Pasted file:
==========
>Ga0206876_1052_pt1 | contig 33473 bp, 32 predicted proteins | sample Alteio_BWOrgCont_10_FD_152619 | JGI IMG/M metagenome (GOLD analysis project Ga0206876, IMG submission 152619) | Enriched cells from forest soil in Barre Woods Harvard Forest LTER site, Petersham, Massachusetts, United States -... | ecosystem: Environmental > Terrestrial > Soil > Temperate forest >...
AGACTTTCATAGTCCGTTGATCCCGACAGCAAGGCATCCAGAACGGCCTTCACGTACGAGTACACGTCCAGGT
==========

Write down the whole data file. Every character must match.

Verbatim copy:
>Ga0206876_1052_pt1 | contig 33473 bp, 32 predicted proteins | sample Alteio_BWOrgCont_10_FD_152619 | JGI IMG/M metagenome (GOLD analysis project Ga0206876, IMG submission 152619) | Enriched cells from forest soil in Barre Woods Harvard Forest LTER site, Petersham, Massachusetts, United States -... | ecosystem: Environmental > Terrestrial > Soil > Temperate forest >...
AGACTTTCATAGTCCGTTGATCCCGACAGCAAGGCATCCAGAACGGCCTTCACGTACGAGTACACGTCCAGGT